The single-phase NPC topology converts alternating current into positive and negative DC voltage outputs, with a set—or clamped—neutral point between the two. This topology can produce very low distortion, with lower voltage across power switches, as only half of the total DC voltage range is handled by each DC level (as opposed to the operation of full range rectifiers). Cost-effective MOSFET switches can therefore be implemented in this topology (instead of SiC or GaN). However, four switches and their associated drivers are needed, while nominally only two are required in the single-phase totem pole PFC topology.

Bidirectional operation is possible via its active switching operation. This topology can be further enhanced with GaN/SiC switching when extremely high performance is required.


Three-phase Two-level power factor correction (PFC)

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Three-phase two-level PFC

The three-phase two-level PFC topology is a boost-type rectifier circuit using six switches. It is a simple topology both from a BOM and circuitry standpoint and can accommodate bidirectional power flow at a reasonable efficiency.

While this is an elegantly simple way to implement bidirectional three-phase power conversion, there are several drawbacks to this topology. As opposed to some other topologies discussed here, switches must be able to block the entire bus voltage. For example, an 800VDC output would require 1200V-rated SiC switches or similarly capable devices for regulation. Proper operation also requires a filter inductor to regulate input current to low total harmonic distortion (THD) values. EMI is high compared to other PFC topologies, and the full-range voltage stresses experienced by components can affect long-term reliability.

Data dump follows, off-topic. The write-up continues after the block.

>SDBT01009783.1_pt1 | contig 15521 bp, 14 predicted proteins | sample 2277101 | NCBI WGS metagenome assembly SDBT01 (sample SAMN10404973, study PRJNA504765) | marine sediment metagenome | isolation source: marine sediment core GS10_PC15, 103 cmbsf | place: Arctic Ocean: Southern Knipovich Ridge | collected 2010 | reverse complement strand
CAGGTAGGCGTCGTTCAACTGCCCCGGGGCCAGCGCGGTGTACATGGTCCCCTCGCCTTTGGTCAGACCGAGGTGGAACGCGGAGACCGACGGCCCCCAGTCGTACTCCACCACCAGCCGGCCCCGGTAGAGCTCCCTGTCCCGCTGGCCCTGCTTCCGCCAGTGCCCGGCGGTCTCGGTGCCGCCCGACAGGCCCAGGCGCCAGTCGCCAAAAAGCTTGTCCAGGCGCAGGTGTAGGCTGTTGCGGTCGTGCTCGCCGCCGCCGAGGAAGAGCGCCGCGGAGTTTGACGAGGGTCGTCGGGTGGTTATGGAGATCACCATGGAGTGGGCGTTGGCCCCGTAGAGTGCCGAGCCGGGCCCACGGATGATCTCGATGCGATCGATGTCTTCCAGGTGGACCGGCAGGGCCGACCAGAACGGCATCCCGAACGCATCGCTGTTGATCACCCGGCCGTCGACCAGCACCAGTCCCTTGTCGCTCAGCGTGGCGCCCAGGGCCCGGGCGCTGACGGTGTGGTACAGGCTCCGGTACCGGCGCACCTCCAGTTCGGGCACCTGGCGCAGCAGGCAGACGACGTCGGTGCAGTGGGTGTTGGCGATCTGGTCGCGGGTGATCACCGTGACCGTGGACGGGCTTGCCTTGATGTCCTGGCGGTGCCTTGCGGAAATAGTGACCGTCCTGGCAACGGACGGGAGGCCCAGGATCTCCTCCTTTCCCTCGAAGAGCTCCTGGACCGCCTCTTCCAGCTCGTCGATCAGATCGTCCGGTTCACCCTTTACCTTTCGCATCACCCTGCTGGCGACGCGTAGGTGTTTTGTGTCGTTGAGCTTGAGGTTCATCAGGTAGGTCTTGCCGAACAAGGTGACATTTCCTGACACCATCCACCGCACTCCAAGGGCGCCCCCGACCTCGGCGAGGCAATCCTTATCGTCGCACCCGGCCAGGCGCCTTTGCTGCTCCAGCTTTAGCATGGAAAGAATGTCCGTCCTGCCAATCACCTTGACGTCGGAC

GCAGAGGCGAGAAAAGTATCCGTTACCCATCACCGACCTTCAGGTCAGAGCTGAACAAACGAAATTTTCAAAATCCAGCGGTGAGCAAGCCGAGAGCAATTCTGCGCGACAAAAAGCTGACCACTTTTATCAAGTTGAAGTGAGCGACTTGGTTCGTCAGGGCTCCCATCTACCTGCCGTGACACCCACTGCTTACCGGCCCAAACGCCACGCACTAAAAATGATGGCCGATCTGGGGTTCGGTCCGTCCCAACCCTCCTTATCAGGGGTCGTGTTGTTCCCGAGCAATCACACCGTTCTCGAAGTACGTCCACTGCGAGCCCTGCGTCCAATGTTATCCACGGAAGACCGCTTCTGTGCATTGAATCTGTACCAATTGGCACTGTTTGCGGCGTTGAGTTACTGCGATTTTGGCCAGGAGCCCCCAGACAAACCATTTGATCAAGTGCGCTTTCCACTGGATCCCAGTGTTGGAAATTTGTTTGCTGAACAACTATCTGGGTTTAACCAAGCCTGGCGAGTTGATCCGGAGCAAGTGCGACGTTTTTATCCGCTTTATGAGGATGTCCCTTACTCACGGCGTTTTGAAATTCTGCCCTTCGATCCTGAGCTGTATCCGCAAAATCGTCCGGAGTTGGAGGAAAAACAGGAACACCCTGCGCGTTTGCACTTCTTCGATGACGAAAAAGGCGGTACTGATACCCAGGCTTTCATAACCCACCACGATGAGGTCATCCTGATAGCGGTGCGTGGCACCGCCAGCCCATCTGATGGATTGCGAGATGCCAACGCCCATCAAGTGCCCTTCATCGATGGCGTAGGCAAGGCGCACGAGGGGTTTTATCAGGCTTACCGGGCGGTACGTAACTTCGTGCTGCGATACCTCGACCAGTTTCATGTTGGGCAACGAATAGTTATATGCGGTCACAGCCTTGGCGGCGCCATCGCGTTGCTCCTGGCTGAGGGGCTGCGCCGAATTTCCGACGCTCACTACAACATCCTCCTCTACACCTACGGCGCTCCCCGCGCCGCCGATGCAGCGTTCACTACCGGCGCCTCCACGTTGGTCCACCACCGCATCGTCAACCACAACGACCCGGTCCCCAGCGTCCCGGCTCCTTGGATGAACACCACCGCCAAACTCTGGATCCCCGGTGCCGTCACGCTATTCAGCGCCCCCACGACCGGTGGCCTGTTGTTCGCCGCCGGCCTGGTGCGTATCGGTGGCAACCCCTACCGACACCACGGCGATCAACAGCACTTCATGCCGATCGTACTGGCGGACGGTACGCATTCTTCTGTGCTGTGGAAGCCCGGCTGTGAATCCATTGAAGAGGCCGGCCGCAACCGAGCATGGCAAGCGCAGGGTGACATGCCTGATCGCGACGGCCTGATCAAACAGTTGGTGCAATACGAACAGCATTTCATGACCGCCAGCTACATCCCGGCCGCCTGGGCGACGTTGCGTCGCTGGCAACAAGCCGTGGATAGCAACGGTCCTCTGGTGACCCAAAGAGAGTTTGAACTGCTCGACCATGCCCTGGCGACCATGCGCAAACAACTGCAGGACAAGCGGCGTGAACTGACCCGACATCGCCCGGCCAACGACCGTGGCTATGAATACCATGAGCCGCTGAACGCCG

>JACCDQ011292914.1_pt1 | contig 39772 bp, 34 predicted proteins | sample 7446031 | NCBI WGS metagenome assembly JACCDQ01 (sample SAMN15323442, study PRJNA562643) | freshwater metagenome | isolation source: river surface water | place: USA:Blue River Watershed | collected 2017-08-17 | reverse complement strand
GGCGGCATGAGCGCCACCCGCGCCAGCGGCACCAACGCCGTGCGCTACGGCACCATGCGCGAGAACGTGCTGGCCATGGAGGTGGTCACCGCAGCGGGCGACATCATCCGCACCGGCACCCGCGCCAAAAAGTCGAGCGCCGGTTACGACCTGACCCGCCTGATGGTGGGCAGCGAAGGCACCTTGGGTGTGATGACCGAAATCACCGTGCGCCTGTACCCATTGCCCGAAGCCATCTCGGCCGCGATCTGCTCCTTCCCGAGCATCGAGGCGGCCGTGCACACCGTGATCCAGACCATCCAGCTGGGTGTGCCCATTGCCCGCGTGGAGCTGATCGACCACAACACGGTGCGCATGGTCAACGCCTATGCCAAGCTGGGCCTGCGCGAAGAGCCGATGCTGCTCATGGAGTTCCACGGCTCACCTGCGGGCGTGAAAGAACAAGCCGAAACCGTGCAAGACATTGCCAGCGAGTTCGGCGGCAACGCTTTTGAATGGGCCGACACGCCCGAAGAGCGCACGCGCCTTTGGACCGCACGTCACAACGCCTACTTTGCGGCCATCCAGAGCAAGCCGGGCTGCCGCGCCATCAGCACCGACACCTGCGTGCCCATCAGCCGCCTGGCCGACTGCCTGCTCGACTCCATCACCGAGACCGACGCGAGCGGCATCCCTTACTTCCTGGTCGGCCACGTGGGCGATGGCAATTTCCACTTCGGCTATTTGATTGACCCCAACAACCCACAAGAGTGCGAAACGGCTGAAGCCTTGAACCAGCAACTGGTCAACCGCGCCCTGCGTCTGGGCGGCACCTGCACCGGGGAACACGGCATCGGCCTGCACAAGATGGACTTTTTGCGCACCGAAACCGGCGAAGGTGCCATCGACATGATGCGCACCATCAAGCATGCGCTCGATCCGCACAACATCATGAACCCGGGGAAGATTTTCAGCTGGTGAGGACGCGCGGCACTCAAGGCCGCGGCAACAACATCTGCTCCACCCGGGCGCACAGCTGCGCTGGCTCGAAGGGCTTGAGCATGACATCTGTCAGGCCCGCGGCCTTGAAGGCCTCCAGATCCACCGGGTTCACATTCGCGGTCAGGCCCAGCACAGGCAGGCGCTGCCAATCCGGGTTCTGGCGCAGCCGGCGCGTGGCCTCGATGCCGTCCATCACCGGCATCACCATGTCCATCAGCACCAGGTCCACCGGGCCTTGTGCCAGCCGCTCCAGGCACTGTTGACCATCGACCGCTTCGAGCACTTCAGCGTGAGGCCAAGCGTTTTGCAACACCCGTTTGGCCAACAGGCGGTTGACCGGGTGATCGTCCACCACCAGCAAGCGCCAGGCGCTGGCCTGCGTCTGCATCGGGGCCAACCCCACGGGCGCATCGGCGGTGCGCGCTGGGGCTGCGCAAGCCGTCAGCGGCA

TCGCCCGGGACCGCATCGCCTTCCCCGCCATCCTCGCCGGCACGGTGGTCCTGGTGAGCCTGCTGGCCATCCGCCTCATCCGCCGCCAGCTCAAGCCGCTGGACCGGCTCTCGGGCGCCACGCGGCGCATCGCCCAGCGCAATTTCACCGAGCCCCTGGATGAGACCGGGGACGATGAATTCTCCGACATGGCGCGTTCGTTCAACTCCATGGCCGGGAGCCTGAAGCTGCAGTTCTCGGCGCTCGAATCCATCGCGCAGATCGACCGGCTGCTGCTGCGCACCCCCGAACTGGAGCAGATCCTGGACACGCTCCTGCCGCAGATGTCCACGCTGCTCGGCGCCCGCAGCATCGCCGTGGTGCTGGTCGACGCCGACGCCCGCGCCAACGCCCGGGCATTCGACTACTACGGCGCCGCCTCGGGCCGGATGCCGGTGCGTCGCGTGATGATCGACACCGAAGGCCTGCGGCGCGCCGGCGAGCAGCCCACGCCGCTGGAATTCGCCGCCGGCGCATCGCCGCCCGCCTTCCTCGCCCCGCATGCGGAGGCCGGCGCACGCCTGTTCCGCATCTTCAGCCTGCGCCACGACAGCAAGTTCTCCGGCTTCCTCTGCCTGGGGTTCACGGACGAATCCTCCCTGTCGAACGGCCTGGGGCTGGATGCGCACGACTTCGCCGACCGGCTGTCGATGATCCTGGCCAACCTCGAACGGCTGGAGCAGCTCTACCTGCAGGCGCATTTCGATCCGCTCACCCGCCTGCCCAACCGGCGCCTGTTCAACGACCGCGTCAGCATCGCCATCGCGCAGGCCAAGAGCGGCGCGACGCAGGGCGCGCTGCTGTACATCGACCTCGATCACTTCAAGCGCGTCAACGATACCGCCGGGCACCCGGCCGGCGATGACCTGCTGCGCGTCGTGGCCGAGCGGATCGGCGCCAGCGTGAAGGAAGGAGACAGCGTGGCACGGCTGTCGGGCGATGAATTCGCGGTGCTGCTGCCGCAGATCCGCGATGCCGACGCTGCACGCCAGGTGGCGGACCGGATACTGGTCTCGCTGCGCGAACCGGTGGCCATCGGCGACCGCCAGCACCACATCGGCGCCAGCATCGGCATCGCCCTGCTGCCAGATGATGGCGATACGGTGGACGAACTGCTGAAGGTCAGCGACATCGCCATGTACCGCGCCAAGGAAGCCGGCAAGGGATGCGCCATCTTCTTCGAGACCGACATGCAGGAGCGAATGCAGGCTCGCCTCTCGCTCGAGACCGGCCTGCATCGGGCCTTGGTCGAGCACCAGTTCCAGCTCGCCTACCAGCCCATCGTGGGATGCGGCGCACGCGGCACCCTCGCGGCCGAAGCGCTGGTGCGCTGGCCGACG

Vienna Rectifier

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Vienna Rectifier

The Vienna Rectifier, patented in 1993, is appropriate for high-power three-phase power factor correction applications. It can operate in continuous conduction mode (CCM) and is relatively simple to control. This topology enables higher efficiency at elevated switching frequencies when compared to two-level PFC setups, using Si MOSFETs or IGBTs and SiC Schottky diodes per its three-level design. The Vienna rectifier topology features high efficiency and low THD.

One characteristic drawback of the Vienna rectifier is that it nominally only supports unidirectional power conversion from AC grid power to DC applications (i.e., EV charging). However, bidirectional power can be implemented by replacing the power diodes with active switches.


Three-phase neutral point clamped (NPC) PFC

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Three-phase, three-level NPC PFC

The three-phase NPC topology, similar to the single-phase NPC topology discussed previously, extends the switching concept into three phases. As with the single-phase version, each driver only needs to handle half the bus voltage. This reduces switching losses and voltage stress and allows for the use of more cost-effective 600V components versus 1200V types. The three-phase NPC topology can therefore be implemented with Si, SiC, or GaN technology, depending on requirements. This topology is capable of bidirectional power conversion and is an excellent choice for switching frequencies higher than 50 kHz per its low switching losses and high efficiency.